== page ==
The Sight of An Empty Chair
It’s been almost four years since the news swept across our community that we had lost a senior student as the result of a car crash. Natalie had just graduated high school early and was on her way to classes at our local community college when she was killed in a car accident. This past weekend, a junior student in our school community took his own life for reasons we may never truly know. Sadly, these tragic events are part of what every school community has had to endure at some point in time.
Over the years I have learned that one of the most challenging and heart-wrenching experiences happens when our school communities are faced with the loss of a student. That feeling of sorrow and helplessness never goes away. In fact, each time a life is taken from a school community it can resurrect feelings that have been harbored away since the last time such an experience occurred.
As teachers and school leaders, sometimes the pain and feelings of guilt consume us because we begin to question what or anything we could have said or done differently to prevent such a tragic loss from occurring. Moreover, these are also critical moments for school leaders, school counselors, and staff who are quickly thrust into the difficult situation of trying to navigate a very delicate and emotional time for not only the family who is suffering from the loss of a child or loved one, but also for various members of the school community who are experiencing their own grief. School leaders must not only be prepared to give an immediate appropriate response, but they are expected to respond in a caring, compassionate and respectful way all while trying to address the emotional needs of a student body and staff who are all affected in different ways. It is in these moments when they may not know exactly what to do or have the right words to say that they are the most vulnerable to outside criticism. What a challenging position for any leader or staff member to have to step into.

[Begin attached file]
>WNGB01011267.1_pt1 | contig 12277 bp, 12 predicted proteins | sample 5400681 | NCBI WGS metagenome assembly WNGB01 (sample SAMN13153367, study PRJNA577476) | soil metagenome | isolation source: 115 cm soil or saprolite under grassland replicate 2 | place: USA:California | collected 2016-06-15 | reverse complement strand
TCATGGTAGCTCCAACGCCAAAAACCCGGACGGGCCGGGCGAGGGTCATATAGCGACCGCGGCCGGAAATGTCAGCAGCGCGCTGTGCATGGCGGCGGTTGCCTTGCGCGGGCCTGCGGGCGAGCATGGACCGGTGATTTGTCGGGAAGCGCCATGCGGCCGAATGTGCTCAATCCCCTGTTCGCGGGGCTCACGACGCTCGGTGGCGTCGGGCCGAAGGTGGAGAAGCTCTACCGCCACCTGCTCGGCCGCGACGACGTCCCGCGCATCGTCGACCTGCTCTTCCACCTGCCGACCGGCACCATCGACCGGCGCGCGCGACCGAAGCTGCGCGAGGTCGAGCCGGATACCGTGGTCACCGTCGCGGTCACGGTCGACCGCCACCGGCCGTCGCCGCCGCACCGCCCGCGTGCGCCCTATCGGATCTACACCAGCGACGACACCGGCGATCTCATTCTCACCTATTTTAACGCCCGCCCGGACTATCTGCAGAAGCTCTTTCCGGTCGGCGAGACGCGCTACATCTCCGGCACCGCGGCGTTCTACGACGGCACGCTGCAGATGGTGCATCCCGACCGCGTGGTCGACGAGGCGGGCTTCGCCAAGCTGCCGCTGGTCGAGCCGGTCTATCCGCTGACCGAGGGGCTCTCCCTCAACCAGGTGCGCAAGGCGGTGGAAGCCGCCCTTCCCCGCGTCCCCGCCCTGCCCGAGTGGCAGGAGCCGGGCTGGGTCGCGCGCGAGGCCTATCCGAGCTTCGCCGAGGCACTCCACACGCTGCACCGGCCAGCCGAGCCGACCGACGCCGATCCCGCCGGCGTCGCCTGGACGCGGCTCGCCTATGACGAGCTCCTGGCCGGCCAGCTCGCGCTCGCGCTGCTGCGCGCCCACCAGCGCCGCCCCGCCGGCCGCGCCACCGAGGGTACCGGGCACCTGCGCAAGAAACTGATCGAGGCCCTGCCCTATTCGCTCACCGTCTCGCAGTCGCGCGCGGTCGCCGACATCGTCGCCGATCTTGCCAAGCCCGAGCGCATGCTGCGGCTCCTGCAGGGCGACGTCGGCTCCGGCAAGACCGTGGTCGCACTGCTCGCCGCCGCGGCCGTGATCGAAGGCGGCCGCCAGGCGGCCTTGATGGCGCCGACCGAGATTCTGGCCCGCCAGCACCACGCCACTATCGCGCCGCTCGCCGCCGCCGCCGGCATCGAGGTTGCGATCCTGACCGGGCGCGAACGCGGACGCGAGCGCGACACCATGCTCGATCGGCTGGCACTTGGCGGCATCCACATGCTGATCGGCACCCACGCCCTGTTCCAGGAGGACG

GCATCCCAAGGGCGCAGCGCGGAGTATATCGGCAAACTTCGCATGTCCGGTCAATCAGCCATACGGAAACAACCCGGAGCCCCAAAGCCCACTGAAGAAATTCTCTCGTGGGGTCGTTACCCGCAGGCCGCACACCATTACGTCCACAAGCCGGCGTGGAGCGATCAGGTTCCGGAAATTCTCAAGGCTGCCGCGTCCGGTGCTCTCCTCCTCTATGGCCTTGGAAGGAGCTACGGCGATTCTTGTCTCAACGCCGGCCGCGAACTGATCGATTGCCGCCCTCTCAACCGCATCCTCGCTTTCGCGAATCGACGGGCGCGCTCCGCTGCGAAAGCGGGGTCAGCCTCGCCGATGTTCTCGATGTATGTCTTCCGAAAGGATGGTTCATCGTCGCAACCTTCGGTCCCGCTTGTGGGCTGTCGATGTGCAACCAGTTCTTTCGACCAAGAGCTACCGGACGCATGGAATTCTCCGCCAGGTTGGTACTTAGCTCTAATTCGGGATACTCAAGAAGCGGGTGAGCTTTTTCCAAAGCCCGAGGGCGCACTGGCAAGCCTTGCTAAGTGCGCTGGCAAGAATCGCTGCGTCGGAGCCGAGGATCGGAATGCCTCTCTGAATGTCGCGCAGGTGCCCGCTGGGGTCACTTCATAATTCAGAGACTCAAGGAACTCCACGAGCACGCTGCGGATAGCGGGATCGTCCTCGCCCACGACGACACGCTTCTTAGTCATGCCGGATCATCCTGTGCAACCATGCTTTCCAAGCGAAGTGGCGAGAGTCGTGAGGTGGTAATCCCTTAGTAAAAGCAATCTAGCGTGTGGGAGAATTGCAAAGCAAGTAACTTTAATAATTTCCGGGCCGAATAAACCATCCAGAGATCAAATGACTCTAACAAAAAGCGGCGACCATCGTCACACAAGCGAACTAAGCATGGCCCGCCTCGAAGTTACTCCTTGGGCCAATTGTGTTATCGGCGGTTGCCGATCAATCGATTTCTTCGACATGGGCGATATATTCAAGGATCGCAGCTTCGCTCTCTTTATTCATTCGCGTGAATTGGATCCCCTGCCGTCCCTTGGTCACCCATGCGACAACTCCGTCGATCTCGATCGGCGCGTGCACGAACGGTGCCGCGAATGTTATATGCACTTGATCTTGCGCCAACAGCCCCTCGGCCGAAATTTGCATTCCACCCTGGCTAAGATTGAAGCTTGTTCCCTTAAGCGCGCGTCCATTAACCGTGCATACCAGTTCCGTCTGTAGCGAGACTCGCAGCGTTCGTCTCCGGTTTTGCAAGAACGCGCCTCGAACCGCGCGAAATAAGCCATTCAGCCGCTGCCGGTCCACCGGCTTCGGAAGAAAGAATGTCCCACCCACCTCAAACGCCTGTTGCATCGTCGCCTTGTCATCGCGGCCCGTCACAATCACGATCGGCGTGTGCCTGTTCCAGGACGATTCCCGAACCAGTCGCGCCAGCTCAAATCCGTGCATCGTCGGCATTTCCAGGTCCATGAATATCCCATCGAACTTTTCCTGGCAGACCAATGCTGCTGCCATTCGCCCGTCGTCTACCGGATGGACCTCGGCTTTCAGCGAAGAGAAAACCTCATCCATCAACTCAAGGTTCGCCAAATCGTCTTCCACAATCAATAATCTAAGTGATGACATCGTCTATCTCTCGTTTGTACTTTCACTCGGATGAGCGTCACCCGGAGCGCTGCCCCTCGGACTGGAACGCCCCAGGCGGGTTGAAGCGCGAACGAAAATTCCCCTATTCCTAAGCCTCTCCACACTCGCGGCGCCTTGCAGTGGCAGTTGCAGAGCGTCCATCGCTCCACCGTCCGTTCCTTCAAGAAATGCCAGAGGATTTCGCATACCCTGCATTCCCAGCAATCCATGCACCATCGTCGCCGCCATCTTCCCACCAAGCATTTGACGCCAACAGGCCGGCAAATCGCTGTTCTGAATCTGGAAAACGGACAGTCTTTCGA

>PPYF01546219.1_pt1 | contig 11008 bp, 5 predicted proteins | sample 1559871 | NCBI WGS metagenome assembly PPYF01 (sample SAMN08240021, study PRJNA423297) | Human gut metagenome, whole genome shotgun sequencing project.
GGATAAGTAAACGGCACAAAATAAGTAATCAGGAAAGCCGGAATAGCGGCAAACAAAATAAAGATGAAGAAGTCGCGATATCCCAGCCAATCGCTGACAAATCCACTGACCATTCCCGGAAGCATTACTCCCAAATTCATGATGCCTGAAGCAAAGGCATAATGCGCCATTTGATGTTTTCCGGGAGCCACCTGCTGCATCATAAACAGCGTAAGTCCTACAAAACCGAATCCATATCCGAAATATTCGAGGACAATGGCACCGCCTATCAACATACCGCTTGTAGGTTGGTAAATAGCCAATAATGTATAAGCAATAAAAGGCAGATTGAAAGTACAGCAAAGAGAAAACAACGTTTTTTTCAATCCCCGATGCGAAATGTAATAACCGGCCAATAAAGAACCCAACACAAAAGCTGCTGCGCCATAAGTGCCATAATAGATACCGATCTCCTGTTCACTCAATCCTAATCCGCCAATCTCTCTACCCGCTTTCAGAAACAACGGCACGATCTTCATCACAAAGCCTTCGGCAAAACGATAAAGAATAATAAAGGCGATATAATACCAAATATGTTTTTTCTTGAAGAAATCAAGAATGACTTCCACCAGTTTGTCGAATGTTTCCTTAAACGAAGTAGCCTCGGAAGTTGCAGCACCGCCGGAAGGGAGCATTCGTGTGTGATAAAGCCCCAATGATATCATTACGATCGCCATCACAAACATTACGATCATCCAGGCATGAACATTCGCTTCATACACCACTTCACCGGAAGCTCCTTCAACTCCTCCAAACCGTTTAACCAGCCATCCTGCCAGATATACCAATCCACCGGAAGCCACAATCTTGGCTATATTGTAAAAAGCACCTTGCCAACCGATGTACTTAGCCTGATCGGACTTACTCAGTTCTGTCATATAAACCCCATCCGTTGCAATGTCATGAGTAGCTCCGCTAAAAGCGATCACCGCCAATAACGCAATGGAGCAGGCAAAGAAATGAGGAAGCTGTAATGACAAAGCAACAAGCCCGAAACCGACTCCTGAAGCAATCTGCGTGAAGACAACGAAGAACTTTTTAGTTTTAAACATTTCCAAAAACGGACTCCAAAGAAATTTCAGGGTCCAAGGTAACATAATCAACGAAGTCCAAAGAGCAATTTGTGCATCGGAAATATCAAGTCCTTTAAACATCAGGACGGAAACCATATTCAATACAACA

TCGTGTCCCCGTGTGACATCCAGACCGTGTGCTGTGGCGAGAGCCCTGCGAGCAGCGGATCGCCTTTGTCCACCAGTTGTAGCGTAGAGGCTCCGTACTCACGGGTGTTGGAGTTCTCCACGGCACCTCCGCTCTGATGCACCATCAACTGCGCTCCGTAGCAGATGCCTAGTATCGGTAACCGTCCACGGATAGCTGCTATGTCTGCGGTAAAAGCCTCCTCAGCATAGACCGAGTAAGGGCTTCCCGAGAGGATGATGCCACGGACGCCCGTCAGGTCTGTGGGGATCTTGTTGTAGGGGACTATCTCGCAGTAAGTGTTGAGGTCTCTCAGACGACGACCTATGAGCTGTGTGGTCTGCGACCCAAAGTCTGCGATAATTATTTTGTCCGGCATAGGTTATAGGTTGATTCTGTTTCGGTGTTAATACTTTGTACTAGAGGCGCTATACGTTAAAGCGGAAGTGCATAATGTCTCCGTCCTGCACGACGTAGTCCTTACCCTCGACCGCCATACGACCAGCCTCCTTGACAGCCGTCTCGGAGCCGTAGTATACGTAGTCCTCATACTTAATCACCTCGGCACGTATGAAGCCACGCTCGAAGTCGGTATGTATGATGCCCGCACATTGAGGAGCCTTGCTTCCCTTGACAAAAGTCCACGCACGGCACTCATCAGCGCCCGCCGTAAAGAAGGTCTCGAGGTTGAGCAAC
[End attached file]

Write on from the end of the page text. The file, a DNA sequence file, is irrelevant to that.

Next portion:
When I became aware this weekend that one of my former students had taken his own life, I felt the same sense of loss I felt when I was principal; a personal sadness, a feeling of deep sorrow for the family, and a sense of empathy for my colleagues who I knew would be confronted with some very challenging and difficult times in the days, weeks, and months ahead. I sent a text message to my former colleague and current principal Joy Kelly (@joykelly05), and simply said I was sorry and that she was in my prayers. The next night, I attended my daughter’s winter chorus concert. At 7 p.m. sharp, Joy walked out on center stage and addressed the audience. She shared how this had been a difficult day for everyone at school that day. She stated that she had spoken to the student’s parents and that they had given her permission to share with others that Brian had taken his own life. She described how proud she was of the heartfelt responses from the student body and staff. She talked about how students and staff had gathered on Sunday at the school to share memories of Brian. She described how the students had created a memory board to share stories of Brian and what he meant to them. She mentioned that she had just spoken to the students in the different choirs backstage and reminded them not to feel sadness, but to honor Brian and celebrate his life by coming out and performing as a way to bring joy to those in attendance. She talked about how sometimes we as adults can sometimes get down on our kids and allow negative thoughts and feelings to cloud our judgement about our students. She reminded us that our kids are kind, caring and compassionate. She described how the students were “locked in” earlier in the day, looking out for one another. And finally, she shared how proud she was of how the students came together to remind us all again, that in the end, it is the love we share for one another, student to student, adult to student, and colleague to colleague, that will allow us to get through our darkest moments in times of tragedy.
The life of an educator comes with a plethora of challenges. Unfortunately, most of what we deal with was never taught to us in our teacher or leadership programs. No amount of schooling or advanced degrees can ever prepare you to deal with the sight of an empty chair at graduation. But we move forward together, doing the best we know how, and believing that what we do matters, just like it mattered to the families and friends of Natalie and Brian.
May your hearts be filled with love, joy and kindness in the days, weeks and months ahead.
Link to Letter to BHS students: http://tinyurl.com/BHSLetter